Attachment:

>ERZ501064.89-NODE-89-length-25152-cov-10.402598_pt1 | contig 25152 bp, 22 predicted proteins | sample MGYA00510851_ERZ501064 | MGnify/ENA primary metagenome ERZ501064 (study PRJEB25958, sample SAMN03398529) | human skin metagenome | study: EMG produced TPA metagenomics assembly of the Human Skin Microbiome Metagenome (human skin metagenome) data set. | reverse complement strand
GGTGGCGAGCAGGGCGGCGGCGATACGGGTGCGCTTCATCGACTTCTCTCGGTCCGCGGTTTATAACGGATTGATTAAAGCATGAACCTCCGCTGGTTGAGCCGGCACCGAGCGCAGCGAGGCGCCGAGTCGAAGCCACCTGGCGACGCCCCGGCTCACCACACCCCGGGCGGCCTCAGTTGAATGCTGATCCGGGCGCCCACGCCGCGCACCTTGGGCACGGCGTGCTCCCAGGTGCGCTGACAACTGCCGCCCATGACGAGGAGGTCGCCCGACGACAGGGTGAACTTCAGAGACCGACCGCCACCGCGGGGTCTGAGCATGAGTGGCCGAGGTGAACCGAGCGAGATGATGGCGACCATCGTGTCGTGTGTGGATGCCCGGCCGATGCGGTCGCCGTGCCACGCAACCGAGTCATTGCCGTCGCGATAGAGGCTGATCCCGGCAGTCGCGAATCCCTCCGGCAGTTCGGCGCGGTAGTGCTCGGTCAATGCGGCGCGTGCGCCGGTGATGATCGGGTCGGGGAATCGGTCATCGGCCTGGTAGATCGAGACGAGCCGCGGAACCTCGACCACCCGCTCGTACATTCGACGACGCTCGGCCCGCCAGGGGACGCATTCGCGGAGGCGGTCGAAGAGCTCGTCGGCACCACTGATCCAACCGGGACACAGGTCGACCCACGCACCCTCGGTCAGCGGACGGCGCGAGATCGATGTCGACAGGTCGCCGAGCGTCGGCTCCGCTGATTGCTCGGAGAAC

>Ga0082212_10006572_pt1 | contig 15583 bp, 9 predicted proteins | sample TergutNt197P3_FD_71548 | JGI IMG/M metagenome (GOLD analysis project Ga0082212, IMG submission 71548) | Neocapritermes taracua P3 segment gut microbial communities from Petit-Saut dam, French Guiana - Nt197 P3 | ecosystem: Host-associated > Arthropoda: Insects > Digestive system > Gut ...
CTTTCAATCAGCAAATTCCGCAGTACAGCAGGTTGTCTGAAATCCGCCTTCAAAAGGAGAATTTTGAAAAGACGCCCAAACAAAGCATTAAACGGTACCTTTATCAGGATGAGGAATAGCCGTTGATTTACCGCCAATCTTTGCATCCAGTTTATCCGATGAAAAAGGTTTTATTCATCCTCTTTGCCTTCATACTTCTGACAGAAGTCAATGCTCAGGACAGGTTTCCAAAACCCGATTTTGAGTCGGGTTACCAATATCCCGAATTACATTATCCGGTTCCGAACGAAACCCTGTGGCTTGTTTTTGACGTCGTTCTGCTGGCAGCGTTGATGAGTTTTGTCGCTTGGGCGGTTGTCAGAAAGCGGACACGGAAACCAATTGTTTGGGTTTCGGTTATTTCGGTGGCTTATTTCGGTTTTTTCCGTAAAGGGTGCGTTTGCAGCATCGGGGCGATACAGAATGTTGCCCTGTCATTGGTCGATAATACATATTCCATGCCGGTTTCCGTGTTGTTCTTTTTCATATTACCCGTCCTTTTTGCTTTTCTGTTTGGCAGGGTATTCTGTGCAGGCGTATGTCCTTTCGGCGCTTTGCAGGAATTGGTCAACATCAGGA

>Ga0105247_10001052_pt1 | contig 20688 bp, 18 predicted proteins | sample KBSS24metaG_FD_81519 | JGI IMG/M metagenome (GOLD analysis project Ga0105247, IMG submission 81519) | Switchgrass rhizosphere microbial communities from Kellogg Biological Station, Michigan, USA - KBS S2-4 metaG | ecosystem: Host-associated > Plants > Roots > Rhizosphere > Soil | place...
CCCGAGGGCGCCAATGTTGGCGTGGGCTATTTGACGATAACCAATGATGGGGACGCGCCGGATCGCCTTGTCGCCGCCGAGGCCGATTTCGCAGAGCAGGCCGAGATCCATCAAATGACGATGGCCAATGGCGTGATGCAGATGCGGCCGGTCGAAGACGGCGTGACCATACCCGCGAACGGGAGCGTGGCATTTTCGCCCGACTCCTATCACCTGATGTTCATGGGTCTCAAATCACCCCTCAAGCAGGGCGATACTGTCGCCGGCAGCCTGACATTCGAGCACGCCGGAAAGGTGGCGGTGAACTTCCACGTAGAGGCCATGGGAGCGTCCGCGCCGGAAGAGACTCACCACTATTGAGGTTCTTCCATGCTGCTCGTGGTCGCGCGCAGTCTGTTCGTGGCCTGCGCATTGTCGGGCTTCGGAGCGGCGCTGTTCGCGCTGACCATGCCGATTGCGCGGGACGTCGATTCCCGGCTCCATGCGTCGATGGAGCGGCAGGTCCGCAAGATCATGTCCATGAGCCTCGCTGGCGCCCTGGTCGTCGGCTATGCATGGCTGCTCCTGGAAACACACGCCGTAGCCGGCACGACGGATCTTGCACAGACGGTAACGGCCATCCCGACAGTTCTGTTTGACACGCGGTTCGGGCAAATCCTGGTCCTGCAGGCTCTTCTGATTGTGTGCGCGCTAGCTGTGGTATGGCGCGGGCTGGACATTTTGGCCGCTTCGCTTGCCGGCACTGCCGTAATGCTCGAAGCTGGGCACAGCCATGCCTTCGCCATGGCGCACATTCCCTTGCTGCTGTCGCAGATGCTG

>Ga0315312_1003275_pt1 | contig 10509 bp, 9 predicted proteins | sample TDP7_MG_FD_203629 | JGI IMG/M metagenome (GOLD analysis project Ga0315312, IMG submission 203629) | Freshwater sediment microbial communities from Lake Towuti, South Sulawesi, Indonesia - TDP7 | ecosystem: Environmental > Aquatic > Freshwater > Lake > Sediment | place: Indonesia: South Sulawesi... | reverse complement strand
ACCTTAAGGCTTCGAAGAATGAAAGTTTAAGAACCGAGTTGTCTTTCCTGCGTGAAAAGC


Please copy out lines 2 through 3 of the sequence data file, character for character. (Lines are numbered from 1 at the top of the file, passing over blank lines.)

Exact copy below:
GGTGGCGAGCAGGGCGGCGGCGATACGGGTGCGCTTCATCGACTTCTCTCGGTCCGCGGTTTATAACGGATTGATTAAAGCATGAACCTCCGCTGGTTGAGCCGGCACCGAGCGCAGCGAGGCGCCGAGTCGAAGCCACCTGGCGACGCCCCGGCTCACCACACCCCGGGCGGCCTCAGTTGAATGCTGATCCGGGCGCCCACGCCGCGCACCTTGGGCACGGCGTGCTCCCAGGTGCGCTGACAACTGCCGCCCATGACGAGGAGGTCGCCCGACGACAGGGTGAACTTCAGAGACCGACCGCCACCGCGGGGTCTGAGCATGAGTGGCCGAGGTGAACCGAGCGAGATGATGGCGACCATCGTGTCGTGTGTGGATGCCCGGCCGATGCGGTCGCCGTGCCACGCAACCGAGTCATTGCCGTCGCGATAGAGGCTGATCCCGGCAGTCGCGAATCCCTCCGGCAGTTCGGCGCGGTAGTGCTCGGTCAATGCGGCGCGTGCGCCGGTGATGATCGGGTCGGGGAATCGGTCATCGGCCTGGTAGATCGAGACGAGCCGCGGAACCTCGACCACCCGCTCGTACATTCGACGACGCTCGGCCCGCCAGGGGACGCATTCGCGGAGGCGGTCGAAGAGCTCGTCGGCACCACTGATCCAACCGGGACACAGGTCGACCCACGCACCCTCGGTCAGCGGACGGCGCGAGATCGATGTCGACAGGTCGCCGAGCGTCGGCTCCGCTGATTGCTCGGAGAAC

>Ga0082212_10006572_pt1 | contig 15583 bp, 9 predicted proteins | sample TergutNt197P3_FD_71548 | JGI IMG/M metagenome (GOLD analysis project Ga0082212, IMG submission 71548) | Neocapritermes taracua P3 segment gut microbial communities from Petit-Saut dam, French Guiana - Nt197 P3 | ecosystem: Host-associated > Arthropoda: Insects > Digestive system > Gut ...